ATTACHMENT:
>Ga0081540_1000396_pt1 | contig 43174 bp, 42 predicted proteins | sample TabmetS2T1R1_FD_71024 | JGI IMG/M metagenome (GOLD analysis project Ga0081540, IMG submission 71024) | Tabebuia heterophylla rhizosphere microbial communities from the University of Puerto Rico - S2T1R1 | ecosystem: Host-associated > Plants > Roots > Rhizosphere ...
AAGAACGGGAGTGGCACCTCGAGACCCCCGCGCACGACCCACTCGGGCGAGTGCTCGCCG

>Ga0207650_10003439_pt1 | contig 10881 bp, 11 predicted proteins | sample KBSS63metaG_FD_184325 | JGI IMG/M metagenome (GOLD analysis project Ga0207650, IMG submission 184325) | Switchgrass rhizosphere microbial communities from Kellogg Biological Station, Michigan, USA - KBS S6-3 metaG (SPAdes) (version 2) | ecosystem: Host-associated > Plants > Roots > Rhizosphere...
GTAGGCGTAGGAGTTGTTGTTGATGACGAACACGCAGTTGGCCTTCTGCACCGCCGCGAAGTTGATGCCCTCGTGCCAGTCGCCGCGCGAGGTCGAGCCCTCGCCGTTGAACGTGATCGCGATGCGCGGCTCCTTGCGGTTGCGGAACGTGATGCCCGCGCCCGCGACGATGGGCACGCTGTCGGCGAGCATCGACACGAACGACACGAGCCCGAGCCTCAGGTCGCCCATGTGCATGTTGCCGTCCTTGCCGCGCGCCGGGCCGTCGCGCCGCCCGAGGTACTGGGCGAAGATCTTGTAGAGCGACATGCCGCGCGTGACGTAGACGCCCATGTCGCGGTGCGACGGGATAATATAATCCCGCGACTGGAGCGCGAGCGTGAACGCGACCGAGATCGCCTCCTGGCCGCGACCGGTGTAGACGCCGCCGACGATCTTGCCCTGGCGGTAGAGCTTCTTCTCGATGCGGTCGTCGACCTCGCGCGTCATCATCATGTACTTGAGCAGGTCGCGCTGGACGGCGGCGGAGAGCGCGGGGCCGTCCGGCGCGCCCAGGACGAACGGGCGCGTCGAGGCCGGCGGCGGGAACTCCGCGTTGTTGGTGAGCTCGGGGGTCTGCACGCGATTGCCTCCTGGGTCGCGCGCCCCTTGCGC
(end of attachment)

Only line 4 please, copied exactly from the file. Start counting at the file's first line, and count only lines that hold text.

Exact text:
GTAGGCGTAGGAGTTGTTGTTGATGACGAACACGCAGTTGGCCTTCTGCACCGCCGCGAAGTTGATGCCCTCGTGCCAGTCGCCGCGCGAGGTCGAGCCCTCGCCGTTGAACGTGATCGCGATGCGCGGCTCCTTGCGGTTGCGGAACGTGATGCCCGCGCCCGCGACGATGGGCACGCTGTCGGCGAGCATCGACACGAACGACACGAGCCCGAGCCTCAGGTCGCCCATGTGCATGTTGCCGTCCTTGCCGCGCGCCGGGCCGTCGCGCCGCCCGAGGTACTGGGCGAAGATCTTGTAGAGCGACATGCCGCGCGTGACGTAGACGCCCATGTCGCGGTGCGACGGGATAATATAATCCCGCGACTGGAGCGCGAGCGTGAACGCGACCGAGATCGCCTCCTGGCCGCGACCGGTGTAGACGCCGCCGACGATCTTGCCCTGGCGGTAGAGCTTCTTCTCGATGCGGTCGTCGACCTCGCGCGTCATCATCATGTACTTGAGCAGGTCGCGCTGGACGGCGGCGGAGAGCGCGGGGCCGTCCGGCGCGCCCAGGACGAACGGGCGCGTCGAGGCCGGCGGCGGGAACTCCGCGTTGTTGGTGAGCTCGGGGGTCTGCACGCGATTGCCTCCTGGGTCGCGCGCCCCTTGCGC